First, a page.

TABOO is the new TV series to hit BBC One in 2017 (and FX in the United States) and after Christmas and New Year, which is always such a busy time of the year, Steven Knight’s show couldn’t have come at a better time. As we kick back and relax with some fantastic entertainment (whilst munching on our left over chocolates and biscuits), it is nice to watch something that is definitely not festive…
TABOO is a new eight-part mini-series that is debuting on the small screen and it is a historical drama set in early 19th-Century London starring Tom Hardy. His name alone is enough to draw in the audience for this one – and how refreshing it is to see the acclaimed actor step aside from Hollywood movies to appear in a TV series. Hardy does have a vested interest in this series, he is on double duty in this one – aside from starring as the main character, he helped to create the show with his father Chips Hardy, alongside Knight and he is also on producing duties for it too through his production company Hardy Son & Baker alongside the fantastic Ridley Scott.
Hardy has previously teamed up with Steven Knight, who created PEAKY BLINDERS, which the British star also appeared in and it was with high hopes that their new collaboration would bring something interesting to Saturday night TV, especially as there are so many reality shows on the screen at the moment. This, it certainly achieved. For those of you who are fans of period dramas such as DOWNTON ABBEY and VICTORIA, well TABOO is definitely not that! It is darker, more suspenseful and we have a feeling it is going to keep on getting better and better.
Tom Hardy is playing an adventurer, James Delaney, who has returned from Africa after the death of his father and his entry at the funeral came as somewhat of a surprise, as many presumed him to be dead and we quickly discover that many wished he was dead. Discovering his father’s death was not of natural causes and was in fact murder, Delaney is seeking revenge whilst he stands to also inherit his shipping empire.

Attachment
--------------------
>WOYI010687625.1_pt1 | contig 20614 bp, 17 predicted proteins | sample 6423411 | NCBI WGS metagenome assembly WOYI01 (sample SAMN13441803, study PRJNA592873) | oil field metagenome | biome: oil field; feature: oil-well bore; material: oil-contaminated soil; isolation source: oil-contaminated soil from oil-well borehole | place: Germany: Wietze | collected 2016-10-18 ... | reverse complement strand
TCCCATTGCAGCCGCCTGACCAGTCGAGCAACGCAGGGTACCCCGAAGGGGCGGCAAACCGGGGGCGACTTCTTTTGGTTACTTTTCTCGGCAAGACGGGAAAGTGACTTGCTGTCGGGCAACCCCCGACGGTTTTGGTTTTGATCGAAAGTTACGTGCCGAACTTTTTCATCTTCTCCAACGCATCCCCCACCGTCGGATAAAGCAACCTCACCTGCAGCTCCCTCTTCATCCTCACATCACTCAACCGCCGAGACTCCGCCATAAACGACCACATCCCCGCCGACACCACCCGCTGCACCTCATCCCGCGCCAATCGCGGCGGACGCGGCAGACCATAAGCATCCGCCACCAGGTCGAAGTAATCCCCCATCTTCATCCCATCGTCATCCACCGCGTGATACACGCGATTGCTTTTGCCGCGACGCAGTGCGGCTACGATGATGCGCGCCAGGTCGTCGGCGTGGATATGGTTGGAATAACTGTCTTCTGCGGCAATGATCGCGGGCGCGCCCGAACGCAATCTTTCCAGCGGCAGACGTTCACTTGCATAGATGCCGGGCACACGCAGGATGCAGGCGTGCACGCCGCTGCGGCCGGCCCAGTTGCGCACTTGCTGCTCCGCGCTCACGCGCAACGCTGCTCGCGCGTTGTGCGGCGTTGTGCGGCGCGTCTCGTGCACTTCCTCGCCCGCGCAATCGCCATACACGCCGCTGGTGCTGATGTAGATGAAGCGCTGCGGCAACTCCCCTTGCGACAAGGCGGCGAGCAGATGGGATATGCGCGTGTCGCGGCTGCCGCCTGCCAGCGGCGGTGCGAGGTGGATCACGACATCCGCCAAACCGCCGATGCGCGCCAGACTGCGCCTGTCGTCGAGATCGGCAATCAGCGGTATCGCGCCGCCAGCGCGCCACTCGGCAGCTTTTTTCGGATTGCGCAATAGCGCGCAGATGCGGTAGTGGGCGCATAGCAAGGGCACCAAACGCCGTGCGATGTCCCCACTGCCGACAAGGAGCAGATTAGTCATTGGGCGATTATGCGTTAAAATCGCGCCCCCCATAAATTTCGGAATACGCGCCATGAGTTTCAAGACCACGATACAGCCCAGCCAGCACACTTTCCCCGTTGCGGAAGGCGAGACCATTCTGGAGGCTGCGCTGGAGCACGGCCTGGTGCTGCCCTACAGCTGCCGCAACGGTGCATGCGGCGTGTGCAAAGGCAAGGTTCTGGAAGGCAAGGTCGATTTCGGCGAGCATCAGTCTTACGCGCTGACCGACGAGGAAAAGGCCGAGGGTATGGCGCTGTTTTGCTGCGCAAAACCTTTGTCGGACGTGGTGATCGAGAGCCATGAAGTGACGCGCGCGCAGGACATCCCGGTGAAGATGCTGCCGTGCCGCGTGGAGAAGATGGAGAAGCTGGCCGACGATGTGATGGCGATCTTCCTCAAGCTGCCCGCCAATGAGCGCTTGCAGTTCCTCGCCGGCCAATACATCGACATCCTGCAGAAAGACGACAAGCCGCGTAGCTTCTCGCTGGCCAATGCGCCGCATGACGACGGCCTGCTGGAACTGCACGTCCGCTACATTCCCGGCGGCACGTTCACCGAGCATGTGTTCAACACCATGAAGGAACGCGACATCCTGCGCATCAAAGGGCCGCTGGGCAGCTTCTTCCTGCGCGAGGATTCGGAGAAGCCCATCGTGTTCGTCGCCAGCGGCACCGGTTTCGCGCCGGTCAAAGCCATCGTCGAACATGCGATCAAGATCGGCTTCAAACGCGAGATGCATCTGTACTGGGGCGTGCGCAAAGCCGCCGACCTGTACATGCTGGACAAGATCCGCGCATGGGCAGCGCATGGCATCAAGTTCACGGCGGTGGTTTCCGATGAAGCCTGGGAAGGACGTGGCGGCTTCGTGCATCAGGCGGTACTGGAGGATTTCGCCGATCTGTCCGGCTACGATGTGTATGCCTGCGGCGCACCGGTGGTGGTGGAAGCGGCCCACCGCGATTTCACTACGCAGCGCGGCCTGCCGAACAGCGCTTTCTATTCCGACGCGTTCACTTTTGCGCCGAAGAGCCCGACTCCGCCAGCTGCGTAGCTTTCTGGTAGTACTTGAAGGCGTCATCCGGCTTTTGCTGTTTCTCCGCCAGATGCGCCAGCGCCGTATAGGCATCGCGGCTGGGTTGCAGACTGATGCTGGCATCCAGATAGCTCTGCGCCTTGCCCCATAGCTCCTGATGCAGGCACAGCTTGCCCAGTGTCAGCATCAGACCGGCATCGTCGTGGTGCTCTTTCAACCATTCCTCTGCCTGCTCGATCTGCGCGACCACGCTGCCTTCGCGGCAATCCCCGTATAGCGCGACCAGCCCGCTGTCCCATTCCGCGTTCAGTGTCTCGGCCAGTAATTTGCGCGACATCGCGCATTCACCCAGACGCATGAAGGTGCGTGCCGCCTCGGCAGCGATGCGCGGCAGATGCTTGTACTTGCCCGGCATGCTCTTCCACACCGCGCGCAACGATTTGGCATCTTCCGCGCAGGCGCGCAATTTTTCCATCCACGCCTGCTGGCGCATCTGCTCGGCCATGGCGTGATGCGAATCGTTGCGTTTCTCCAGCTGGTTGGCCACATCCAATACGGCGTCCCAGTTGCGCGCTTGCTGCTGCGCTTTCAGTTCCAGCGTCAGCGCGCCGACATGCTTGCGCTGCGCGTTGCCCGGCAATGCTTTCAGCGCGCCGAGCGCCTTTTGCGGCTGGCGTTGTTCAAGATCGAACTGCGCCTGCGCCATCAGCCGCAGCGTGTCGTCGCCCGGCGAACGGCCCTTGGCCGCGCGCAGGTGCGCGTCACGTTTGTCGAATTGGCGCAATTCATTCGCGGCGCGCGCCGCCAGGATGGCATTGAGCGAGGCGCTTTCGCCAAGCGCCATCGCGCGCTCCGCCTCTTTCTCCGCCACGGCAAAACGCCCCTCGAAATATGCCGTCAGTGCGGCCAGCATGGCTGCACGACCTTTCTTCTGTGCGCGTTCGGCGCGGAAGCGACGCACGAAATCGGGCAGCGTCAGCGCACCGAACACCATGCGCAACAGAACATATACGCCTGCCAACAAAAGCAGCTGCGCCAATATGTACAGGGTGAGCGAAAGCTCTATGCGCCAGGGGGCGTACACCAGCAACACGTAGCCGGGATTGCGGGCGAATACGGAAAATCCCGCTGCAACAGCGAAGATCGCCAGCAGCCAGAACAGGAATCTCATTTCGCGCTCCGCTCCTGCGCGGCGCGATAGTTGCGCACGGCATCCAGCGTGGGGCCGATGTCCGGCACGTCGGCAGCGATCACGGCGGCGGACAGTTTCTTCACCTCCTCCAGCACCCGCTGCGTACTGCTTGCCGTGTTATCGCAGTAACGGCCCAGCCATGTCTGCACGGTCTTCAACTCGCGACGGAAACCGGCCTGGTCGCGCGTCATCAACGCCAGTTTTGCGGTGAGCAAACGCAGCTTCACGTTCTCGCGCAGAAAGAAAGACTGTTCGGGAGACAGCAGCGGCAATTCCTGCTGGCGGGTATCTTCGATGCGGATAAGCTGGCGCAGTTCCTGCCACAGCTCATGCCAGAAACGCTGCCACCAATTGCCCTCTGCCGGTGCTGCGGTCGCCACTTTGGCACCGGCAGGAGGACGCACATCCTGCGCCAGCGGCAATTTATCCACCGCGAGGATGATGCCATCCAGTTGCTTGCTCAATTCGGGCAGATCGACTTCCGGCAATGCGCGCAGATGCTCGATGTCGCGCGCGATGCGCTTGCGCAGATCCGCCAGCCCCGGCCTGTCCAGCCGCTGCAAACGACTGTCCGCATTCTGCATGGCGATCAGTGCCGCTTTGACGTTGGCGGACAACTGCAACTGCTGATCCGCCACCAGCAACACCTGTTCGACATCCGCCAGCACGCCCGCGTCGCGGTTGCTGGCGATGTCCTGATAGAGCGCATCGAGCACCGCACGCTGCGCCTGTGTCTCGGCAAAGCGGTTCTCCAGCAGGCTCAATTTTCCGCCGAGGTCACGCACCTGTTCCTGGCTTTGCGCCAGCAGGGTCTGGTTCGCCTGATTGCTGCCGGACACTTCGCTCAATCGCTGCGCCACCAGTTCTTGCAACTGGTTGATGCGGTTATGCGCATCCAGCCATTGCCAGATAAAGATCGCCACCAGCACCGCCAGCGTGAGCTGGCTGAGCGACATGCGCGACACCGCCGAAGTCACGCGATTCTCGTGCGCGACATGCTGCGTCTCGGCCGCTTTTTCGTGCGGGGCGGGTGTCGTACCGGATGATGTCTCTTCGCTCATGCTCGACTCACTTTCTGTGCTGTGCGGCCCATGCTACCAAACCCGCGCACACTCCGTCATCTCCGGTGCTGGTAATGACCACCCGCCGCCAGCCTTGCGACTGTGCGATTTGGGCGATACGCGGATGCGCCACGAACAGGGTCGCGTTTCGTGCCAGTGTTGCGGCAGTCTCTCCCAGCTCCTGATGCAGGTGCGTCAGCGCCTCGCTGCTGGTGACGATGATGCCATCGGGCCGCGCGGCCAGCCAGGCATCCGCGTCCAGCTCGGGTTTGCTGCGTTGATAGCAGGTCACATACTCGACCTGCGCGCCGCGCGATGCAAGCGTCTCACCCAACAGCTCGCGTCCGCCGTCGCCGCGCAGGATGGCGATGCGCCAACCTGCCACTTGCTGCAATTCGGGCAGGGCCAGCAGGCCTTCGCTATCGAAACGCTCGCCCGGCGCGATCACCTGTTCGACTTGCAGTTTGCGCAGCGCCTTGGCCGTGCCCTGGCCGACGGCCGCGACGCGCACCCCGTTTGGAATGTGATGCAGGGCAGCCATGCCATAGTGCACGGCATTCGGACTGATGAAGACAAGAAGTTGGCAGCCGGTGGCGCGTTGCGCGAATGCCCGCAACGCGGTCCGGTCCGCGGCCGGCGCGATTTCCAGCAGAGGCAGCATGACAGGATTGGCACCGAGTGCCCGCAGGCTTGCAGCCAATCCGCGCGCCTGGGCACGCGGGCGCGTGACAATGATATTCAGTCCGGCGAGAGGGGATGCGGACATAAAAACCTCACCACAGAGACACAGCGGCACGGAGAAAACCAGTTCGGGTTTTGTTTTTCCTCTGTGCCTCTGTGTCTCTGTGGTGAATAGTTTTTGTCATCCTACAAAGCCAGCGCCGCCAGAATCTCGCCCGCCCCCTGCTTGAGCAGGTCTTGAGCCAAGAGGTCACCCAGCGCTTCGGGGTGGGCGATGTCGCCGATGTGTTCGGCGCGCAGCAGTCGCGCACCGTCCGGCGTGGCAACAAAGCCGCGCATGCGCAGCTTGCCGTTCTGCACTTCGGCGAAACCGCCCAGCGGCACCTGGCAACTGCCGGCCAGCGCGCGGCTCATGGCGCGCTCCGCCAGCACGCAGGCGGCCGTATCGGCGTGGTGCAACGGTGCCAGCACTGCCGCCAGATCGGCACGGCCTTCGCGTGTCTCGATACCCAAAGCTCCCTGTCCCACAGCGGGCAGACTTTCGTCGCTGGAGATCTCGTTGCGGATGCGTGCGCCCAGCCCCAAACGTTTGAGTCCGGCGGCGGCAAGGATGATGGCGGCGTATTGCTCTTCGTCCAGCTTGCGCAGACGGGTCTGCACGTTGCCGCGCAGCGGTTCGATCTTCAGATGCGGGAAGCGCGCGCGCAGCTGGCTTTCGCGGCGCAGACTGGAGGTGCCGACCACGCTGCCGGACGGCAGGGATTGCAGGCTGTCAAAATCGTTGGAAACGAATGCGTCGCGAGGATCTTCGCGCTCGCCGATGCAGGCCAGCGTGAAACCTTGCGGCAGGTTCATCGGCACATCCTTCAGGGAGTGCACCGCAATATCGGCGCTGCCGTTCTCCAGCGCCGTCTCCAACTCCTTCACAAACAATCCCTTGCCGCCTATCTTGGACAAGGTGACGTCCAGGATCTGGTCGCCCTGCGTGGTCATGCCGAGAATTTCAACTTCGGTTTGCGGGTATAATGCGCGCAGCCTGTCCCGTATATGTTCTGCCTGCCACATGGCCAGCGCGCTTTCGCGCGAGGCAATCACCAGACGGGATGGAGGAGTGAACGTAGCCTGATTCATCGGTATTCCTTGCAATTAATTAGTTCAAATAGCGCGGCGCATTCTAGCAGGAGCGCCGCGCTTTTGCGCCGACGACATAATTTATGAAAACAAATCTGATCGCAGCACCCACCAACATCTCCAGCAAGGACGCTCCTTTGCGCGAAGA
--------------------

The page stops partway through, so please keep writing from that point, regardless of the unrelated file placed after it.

His surprise appearance at the late Mr. Delaney’s funeral throws a wrench in the plans of his estranged half sister Zilpha (Oona Chaplin) and her husband Thorne Geary (Jefferson Hall), as well as the machinations of the East India Trading Company, led by Stuart Strange (Jonathan Pryce).
From the outset, it is clear that the production is beautifully constructed, as we are convincingly swept back to this period and immediately, we are trying to work out the type of character Delaney is. He doesn’t say much to begin with, but he has bags of swagger when he walks and possesses a brooding face with stern eyes. At first, he appears aggressive, troubled and no doubt as the episodes unfold, we will learn more about his secrets and why he is so motivated for revenge.
Throughout the opening hour, he makes it clear to his adversaries – and the audience – that they should be cautious of him. Delaney has flashbacks and some disturbing visions, which prey on his mind in times of solitude signalling trouble he has encountered whilst in Africa and he appears fearless of both the British and American government. Now that is a role that is perfect for Hardy! Over the years during his fantastic career, he has relished playing those kind of roles, so we can expect him to throw himself into Delaney’s character wholeheartedly.
In the director’s chair for the first episode was Danish director Kristoffer Nyholm, who has helmed the first half of the series, followed on by Swedish director Anders Engström, who has called the shots on the final four episodes.
There is no denying that the set looks fantastic, the darkness in some scenes suit the mood and the acting from all the members of the cast is fantastic. However, perhaps the only sticking bone with the series opener is that occasionally it was a bit hard to follow the narrative, which is understandable given that the secrets do not need to be unveiled in the first hour. Therefore, it is essential that the audience stick with it and tune in to the future episodes and watch as the mysteries are revealed as the narrative unfolds.
Overall, TABOO offers a solid, mysterious opening to the series, but with perseverance and time, no doubt the series will hit full throttle and command the captivation of the audience. Either way, there’s no denying that Tom Hardy makes being bad look very, very good…
TABOO continues on BBC One on Saturday at 9:15pm.